Our Team


Jennifer Barrett, Waikīkī Coastal Coordinator
Ms. Barrett is an extension agent and the Principal Investigator on this project.  As the Waikīkī Coastal Coordinator for the University of Hawai’i Sea Grant College Program, Jennifer coordinates the Waikīkī Ecosystem Restoration Project, a collaborative, multi-year effort to initiate comprehensive restoration and maintenance of Waikīkī Beach and its nearshore reef habitat.  Her experience is well-aligned with the project goals of stakeholder engagement, coastal stewardship, and environmental education.  Ms. Barrett has spent much of the past 12 years mobilizing community volunteers, developing community outreach programs, and connecting government agencies, private nonprofits, and other community partners at several local institutions including the Bishop Museum, Honolulu Zoo, Hanauma Bay Nature Preserve, and the Hawai‘i Institute of Marine Biology.James Jackson, RWW Nearshore Resource Monitoring Coordinator

Stacey Obra, Education and Outreach Specialist
Born and raised on the island of O’ahu, Stacey spent the first seven years of her life recreationally enjoying the beautiful resources that Hawai’i has to offer. At age seven her family relocated to Portland, Oregon where the “green” lifestyle would inspire her to study and learn the importance of sustainability and environmental conservation. Through her college years she volunteered with peers in environmental awareness through campus events and community awareness programs. In May of 2010, Stacey received her Bachelors of Science degree from George Fox University with concentrations in Biology. She has a deep fascination and curiosity for the diverse subject matter of biology and is excited to learn much about the island as she interns through Hawai’i Youth Conservation Corps with Reef Watch Waikīkī. Stacey loves to inspire and work with others to get involved in their community and is especially thrilled to involve the Waikīkī community in care and concern for their ocean and environment. Stacey is happiest when she is enjoying the outdoors by hiking, biking or exploring the ocean. She is also passionate about photography, loves to cook and feast with friends, and lives to experience culture through travel.

James Jackson, RWW Nearshore Resource Monitoring Coordinator
James Jackson is originally from Virginia where he became interested in the marine environment at a young age while spending time on the shores of the Chesapeake Bay, along which his hometown is positioned, and the nearby Atlantic Ocean. In 2007, he received a B.S. as a dual major in Biology and Environmental Science at The College of William and Mary in Williamsburg, VA. Having been accepted into the Zoology Graduate Program at the University of Hawaii at Manoa, he then relocated to Honolulu, HI. Once there he spent his first three semesters studying Hawaii’s marine life while serving as a teaching assistant for General Zoology, Marine Biology and Marine Invertebrate courses.  He then began working on a research project focused on the early life history and rearing of Opakapaka (Hawaiian Pink Snapper). In the summer of last year his time at UH came to a close with the completion of his M.S. thesis which was focused on larval reef fish early life history and predatory behavior. James currently works on board the Star of Honolulu as a manager for their Humpback Whale watching tours and has now joined the Reef Watch Waikiki team to serve as the Nearshore Resource Monitoring Coordinator.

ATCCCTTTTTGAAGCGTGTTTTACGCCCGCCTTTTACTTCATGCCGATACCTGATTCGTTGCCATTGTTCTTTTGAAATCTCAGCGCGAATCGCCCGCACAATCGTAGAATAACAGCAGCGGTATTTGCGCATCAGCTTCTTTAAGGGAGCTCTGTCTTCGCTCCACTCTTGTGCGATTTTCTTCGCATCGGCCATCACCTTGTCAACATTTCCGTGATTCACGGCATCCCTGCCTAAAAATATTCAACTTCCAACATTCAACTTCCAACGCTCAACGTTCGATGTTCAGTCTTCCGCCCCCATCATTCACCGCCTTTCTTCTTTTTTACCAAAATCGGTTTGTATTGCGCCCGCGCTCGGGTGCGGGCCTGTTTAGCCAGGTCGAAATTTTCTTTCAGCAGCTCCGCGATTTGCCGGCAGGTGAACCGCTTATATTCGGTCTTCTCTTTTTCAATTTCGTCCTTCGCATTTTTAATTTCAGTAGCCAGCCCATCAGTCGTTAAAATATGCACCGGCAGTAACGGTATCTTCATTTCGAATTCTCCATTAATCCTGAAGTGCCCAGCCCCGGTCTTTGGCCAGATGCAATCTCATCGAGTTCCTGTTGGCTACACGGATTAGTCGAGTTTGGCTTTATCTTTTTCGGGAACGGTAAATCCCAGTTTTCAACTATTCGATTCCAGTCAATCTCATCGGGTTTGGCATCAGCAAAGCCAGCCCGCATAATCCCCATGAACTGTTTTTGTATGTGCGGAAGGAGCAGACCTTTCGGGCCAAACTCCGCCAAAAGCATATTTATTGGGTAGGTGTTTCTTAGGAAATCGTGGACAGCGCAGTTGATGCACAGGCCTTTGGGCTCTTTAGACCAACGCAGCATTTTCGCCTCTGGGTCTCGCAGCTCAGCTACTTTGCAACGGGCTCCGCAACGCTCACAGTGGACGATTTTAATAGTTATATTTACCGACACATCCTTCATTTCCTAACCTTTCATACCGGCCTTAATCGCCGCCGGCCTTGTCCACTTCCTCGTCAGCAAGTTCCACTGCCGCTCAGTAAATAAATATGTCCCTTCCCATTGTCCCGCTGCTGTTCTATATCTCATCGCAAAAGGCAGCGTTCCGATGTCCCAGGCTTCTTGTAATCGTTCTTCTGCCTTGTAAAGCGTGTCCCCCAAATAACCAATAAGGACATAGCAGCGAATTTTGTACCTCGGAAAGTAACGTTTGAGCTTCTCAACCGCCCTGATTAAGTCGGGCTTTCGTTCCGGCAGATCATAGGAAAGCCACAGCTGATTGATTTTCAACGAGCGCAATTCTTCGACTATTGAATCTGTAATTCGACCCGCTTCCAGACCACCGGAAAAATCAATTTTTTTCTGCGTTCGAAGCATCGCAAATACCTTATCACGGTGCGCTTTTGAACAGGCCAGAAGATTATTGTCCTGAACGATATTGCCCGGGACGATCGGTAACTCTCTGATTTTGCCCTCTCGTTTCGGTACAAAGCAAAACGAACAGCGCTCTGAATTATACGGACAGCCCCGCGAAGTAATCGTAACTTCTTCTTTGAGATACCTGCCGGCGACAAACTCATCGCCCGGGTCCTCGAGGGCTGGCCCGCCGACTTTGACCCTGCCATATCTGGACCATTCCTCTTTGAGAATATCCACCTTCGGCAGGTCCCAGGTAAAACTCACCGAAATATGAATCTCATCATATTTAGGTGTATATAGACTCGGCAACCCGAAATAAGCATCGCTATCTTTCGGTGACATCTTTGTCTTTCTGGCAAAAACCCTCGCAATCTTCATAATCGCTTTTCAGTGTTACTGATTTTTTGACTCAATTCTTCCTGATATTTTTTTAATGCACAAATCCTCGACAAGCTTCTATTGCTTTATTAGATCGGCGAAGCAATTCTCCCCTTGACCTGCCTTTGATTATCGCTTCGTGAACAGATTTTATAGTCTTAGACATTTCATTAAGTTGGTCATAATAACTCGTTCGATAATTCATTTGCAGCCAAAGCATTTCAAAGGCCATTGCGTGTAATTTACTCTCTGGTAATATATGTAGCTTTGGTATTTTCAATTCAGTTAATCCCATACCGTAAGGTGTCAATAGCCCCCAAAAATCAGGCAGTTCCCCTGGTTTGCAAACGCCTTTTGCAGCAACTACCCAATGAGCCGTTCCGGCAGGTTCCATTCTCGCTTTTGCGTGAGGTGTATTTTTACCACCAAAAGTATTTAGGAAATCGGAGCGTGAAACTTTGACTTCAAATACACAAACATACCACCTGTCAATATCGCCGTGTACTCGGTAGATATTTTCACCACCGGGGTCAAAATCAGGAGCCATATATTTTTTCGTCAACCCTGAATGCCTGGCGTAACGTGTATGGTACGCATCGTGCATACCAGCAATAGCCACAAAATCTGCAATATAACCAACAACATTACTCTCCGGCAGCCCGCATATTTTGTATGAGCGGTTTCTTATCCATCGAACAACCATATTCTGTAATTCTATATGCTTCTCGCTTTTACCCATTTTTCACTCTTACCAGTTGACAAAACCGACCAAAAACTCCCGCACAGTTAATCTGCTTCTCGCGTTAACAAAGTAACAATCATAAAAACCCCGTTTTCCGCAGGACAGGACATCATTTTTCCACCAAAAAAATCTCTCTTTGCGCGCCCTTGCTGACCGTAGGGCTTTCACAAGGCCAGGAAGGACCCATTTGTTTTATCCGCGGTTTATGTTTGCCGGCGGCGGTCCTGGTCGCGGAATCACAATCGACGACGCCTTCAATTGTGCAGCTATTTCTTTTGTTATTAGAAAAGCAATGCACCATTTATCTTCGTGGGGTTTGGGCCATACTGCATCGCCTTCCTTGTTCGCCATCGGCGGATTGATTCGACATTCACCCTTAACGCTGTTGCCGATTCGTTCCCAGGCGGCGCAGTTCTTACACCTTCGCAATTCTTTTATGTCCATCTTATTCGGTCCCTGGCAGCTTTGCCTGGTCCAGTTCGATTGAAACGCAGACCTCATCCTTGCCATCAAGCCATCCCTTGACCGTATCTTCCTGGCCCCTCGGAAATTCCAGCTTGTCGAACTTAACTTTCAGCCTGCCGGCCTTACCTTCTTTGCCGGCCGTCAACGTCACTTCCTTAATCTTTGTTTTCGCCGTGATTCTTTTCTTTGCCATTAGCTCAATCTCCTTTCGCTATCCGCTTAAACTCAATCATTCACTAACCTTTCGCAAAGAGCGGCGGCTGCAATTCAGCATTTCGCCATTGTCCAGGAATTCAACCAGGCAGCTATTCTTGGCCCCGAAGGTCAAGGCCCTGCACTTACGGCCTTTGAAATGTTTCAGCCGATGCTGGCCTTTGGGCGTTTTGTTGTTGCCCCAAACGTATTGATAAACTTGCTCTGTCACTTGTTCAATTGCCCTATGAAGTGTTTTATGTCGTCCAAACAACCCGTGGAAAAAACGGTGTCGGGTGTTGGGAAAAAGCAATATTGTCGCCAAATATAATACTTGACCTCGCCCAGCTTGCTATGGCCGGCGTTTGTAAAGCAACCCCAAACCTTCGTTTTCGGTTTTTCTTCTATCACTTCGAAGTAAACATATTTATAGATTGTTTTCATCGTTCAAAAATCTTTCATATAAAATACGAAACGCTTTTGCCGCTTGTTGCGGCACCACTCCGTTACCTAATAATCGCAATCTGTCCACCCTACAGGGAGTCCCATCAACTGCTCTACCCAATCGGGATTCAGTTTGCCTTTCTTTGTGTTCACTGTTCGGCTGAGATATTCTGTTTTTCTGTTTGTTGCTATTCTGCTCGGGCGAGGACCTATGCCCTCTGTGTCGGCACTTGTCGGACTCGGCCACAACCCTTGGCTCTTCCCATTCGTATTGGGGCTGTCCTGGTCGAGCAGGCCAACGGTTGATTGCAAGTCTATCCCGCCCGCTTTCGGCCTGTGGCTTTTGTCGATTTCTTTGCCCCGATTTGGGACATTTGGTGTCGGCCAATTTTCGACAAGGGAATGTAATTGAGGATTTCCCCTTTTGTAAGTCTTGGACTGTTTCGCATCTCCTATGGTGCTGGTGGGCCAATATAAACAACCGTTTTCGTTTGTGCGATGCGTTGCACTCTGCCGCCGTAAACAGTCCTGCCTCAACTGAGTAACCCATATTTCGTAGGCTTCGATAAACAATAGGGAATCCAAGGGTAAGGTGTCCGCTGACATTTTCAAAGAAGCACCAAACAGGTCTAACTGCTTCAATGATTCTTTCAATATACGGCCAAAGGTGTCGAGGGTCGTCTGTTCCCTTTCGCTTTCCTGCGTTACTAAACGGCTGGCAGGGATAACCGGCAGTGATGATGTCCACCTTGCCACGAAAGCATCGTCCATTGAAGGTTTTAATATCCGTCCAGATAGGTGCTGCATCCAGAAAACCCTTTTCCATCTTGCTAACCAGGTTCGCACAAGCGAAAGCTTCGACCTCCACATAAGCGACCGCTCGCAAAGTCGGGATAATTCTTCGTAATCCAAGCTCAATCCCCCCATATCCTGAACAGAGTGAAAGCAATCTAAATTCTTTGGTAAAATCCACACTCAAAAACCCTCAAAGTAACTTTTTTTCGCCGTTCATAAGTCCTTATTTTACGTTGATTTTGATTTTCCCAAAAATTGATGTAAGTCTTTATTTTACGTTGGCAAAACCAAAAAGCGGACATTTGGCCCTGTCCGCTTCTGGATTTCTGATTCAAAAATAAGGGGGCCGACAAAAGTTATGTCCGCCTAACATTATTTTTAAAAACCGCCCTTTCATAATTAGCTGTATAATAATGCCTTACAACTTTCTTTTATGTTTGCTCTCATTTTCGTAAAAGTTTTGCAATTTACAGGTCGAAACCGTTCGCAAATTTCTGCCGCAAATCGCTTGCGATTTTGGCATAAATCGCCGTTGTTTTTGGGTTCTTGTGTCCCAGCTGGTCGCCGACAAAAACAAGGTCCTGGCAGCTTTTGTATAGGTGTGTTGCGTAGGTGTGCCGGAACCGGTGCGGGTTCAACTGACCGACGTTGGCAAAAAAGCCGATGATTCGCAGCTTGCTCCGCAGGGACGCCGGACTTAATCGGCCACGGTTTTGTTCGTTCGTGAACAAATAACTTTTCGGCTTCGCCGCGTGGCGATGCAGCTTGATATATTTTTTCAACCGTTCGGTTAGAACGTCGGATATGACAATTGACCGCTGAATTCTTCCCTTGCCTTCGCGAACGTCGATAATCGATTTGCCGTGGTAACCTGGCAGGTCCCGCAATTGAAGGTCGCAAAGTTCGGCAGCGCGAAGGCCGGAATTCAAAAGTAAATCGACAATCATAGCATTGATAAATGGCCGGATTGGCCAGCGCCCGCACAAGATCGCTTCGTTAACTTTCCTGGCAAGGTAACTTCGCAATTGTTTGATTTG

Cassidy Lum, RWW Intern & Project Volunteer
Cassidy grew up on the island of Oʻahu and graduated from Kaiser High School. Her interest for the marine environment started at an early age, when her family would go to the beach on weekends to surf, snorkel, and picnic. In college, Cassidy continued to pursue her interests and studied marine life conservation, earning a Bachelor of Arts in Environmental Studies and a certificate through the Marine Option Program at the University of Hawai‘i. Cassidy joined the Reef Watch Waikīkī team for a year-round internship program through the Hawaiʻi Youth Conservation Corps, and will be helping with the monitoring program. When she is not working, Cassidy will most likely be hanging around in the littoral zones of Waikīkī, engaging in her favorite pastime – surfing.

Kristie Brachmann, RWW Intern & Project Volunteer
Kristie M. Brachmann has a B.S. in Environmental Science from SUNY Brockport, and an M.S. in Biology from the University of Nebraska, Kearney. She loves being outdoors especially when she can be hiking, running, snorkeling or taking pictures of nature. Kristie is an environmental activist. She supports conservation of our natural resources and preservation of our land and sea.  Kristie is interested in non-profit work in conservation biology. She has a background in environmental lab work as well as various ecological settings including wetlands, forests, and now reef ecology with Reef Watch Waikīkī. She is passionate about environmental issues; creating awareness and teaching others how to be good stewards of our planet.

Erin Rexin, RWW-I.C.E. Intern
Erin hails from San Diego, California where she has spent the last 22 years of her life enjoying the beaches, mountains and deserts in Southern California. She loves being outdoors and learning new things about the diverse wildlife and ecosystems found in the San Diego area. She plans to graduate with a double major in environmental science and business once she transfers to a 4-year college. Erin has always been interested in biology,
wildlife conservation, and education. She plans to one day have a job that combines these three passions. Through past internships Erin has experience working with both sea turtles and small mammals. She is also a contributing author to a book titled San Diego Bay: A Story of Exploitation and Restoration, in which she focused on the California Sea Lion. Erin will be interning for 6 weeks with Reef Watch Waikīkī in the hopes of gaining some hands-on experience while contributing to the current projects being undertaken by Reef Watch.